HHS Funds Projects In 25 States To Try To Lower Medicaid Costs, Improve Care
The first wave of grants, totaling $300 million, were announced Thursday and included Arkansas, Maine, Massachusetts, Minnesota, Oregon and Vermont.
Reuters: U.S. Funds 25 States To Test New Medicaid Models
The Department of Health and Human Services said on Thursday that it would provide 25 of the 50 states with funding to test new ways to lower costs and improve care within the national Medicaid program for the poor. The first states to receive State Innovation Model awards are Arkansas, Maine, Massachusetts, Minnesota, Oregon and Vermont, which will implement plans to transform their health care delivery system under President Barack Obama's health care reform law, which sets aside $300 million for the overall venture (2/21).
Modern Healthcare: $300M To Boost Medicaid, CHIP Innovation
Six states were awarded nearly $300 million by HHS to implement payment and delivery changes to their Medicaid and Children's Health Insurance Program plans. The State Innovation Model awards, which were authorized by the Patient Protection and Affordable Care Act, will fund Medicaid pilot programs in Arkansas, Maine, Massachusetts, Minnesota, Oregon and Vermont that aim to improve care quality and lower costs. "As a former governor, I understand the real sense of urgency that states feel to improve the health of their populations while also reducing total health care costs, and it's critical that the many elements of health care in each state -- including Medicaid, public health, and workforce training -- work together," HHS Secretary Kathleen Sebelius said in a news release. The CMS will track the efficacy of those pilot programs for possible wider implementation nationwide (Daly, 2/21).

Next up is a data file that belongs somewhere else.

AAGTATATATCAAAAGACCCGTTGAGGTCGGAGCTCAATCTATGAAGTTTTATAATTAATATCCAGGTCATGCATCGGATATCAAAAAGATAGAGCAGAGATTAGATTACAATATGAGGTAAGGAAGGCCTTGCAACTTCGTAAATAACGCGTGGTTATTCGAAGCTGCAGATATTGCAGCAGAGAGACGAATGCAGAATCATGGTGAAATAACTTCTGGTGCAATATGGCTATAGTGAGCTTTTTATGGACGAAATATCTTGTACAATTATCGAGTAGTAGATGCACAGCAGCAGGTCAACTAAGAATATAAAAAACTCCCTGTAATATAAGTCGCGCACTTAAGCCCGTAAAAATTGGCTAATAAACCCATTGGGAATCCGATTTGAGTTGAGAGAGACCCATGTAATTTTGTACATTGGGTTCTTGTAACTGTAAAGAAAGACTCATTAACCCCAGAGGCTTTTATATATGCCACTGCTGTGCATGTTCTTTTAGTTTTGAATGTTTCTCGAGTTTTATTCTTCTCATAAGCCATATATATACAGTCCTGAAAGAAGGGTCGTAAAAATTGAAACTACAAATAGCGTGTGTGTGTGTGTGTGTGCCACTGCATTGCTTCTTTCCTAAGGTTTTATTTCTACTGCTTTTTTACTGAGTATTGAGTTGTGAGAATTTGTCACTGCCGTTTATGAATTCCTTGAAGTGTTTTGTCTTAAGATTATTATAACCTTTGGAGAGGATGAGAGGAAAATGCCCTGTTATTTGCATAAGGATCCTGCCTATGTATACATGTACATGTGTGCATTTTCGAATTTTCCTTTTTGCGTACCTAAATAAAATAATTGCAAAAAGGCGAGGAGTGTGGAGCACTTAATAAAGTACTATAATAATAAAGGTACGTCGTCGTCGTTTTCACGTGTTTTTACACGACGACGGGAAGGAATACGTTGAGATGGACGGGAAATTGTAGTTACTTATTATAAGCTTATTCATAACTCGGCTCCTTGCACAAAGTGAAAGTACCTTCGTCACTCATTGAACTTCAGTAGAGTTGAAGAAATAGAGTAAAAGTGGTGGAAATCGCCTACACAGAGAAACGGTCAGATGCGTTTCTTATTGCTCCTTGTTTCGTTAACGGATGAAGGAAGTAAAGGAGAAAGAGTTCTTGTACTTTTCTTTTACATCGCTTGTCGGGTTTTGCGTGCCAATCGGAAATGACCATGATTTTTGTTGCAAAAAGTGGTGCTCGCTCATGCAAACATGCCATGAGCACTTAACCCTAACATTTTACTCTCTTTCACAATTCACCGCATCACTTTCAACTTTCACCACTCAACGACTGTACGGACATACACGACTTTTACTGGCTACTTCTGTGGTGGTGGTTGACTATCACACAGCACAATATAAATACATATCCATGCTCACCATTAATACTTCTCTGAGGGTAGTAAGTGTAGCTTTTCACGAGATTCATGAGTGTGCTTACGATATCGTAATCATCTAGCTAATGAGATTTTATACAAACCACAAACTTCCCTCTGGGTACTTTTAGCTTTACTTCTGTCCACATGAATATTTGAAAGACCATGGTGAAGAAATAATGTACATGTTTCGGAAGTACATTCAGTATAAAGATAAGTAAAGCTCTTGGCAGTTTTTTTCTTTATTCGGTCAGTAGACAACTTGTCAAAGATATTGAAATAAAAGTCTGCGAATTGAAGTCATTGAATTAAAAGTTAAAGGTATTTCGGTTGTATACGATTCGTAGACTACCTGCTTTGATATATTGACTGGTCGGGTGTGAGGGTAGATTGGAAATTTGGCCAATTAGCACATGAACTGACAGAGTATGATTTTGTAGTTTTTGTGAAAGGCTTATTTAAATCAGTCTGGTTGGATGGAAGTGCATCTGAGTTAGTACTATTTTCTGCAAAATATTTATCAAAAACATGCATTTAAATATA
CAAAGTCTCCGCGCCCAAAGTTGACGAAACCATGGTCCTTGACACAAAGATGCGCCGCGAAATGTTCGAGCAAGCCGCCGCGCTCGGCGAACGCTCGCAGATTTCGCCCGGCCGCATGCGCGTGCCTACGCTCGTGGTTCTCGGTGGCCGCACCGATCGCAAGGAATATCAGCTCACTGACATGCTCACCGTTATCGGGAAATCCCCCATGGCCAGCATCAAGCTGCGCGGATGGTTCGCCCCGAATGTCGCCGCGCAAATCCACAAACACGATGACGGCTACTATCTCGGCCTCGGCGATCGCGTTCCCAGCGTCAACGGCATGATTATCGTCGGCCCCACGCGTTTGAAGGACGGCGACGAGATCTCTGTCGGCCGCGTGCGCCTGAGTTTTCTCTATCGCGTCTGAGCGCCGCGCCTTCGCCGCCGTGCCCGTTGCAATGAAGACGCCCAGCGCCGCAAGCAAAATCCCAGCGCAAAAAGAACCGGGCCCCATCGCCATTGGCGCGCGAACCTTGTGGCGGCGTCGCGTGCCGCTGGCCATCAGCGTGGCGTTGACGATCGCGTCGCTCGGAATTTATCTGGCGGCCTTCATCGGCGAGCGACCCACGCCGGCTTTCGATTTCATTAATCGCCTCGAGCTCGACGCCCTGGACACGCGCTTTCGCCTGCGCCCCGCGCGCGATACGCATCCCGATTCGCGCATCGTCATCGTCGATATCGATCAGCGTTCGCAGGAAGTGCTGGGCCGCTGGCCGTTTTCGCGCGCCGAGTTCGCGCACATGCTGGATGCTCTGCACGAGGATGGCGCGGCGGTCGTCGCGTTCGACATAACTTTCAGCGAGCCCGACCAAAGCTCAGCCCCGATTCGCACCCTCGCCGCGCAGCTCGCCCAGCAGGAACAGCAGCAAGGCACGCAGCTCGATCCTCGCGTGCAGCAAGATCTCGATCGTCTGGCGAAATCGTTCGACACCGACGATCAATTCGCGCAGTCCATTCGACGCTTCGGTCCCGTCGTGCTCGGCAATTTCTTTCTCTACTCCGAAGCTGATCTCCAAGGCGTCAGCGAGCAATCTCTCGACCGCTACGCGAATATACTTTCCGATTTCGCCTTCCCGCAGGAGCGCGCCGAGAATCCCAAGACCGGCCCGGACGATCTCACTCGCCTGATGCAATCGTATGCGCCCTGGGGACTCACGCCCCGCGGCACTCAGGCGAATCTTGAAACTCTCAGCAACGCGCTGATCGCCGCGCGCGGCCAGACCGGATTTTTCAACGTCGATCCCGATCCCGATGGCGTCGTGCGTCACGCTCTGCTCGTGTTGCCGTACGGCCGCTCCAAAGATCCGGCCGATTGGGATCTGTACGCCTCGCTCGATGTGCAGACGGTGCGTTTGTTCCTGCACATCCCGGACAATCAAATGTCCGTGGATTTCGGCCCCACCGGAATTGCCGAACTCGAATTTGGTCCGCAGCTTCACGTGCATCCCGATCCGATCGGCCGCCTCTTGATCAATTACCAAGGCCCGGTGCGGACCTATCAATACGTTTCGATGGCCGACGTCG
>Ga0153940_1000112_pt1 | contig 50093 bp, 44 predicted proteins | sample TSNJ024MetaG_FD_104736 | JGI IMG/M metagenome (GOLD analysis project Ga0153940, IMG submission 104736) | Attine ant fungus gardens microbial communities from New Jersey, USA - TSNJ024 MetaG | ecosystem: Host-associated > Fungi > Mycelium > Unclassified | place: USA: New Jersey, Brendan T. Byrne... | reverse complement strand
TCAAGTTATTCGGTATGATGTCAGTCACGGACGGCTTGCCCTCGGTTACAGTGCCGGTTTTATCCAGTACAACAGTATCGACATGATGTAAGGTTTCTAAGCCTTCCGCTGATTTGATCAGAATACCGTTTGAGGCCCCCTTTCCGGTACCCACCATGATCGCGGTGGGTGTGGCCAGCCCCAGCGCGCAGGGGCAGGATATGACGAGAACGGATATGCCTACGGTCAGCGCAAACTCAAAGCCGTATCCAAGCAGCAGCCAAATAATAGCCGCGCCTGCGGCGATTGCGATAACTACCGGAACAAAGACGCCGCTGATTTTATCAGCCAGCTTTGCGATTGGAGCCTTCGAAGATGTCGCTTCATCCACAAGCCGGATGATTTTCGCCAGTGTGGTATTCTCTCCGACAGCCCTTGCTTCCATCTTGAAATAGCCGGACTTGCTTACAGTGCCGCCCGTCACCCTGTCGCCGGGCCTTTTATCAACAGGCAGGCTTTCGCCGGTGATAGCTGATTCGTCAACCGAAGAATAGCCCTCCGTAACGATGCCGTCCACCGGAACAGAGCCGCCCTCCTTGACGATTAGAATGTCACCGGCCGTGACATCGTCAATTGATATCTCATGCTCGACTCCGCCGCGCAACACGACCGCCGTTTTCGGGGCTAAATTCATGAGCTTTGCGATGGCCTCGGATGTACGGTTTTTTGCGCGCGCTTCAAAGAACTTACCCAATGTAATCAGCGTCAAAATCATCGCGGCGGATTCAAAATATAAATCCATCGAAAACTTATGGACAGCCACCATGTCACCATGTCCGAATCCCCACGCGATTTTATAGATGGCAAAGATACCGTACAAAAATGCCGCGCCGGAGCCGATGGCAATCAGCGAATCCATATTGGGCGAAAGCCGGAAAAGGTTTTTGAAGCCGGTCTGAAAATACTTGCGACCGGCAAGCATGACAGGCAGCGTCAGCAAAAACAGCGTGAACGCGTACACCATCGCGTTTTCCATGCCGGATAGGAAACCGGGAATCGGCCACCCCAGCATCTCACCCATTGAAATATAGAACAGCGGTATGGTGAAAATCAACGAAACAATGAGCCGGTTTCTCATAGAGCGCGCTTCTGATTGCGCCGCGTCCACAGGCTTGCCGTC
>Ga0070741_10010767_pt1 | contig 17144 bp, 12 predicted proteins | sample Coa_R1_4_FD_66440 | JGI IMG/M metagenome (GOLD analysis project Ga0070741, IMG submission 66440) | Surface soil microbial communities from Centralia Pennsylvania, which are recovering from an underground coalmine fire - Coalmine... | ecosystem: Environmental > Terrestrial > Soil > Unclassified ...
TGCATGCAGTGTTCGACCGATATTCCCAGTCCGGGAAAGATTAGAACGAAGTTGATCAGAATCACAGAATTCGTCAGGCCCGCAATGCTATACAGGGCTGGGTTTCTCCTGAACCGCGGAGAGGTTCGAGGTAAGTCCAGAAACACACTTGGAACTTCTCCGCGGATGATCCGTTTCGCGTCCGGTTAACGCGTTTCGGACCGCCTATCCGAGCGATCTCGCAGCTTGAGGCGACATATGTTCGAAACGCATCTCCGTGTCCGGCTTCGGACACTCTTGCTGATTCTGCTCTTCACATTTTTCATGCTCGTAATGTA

Bloomberg: States Receive $300 Million From U.S. To Trim Health Costs
Arkansas, Maine and Oregon are among 25 states that will split as much as $300 million from the federal government to test new ways to pay for medical care in an experiment funded by the 2010 health care law. The three states, plus Massachusetts, Minnesota, and Vermont will get most of the money, or about $250 million, the U.S. Department of Health and Human Services said today in a statement (2/21).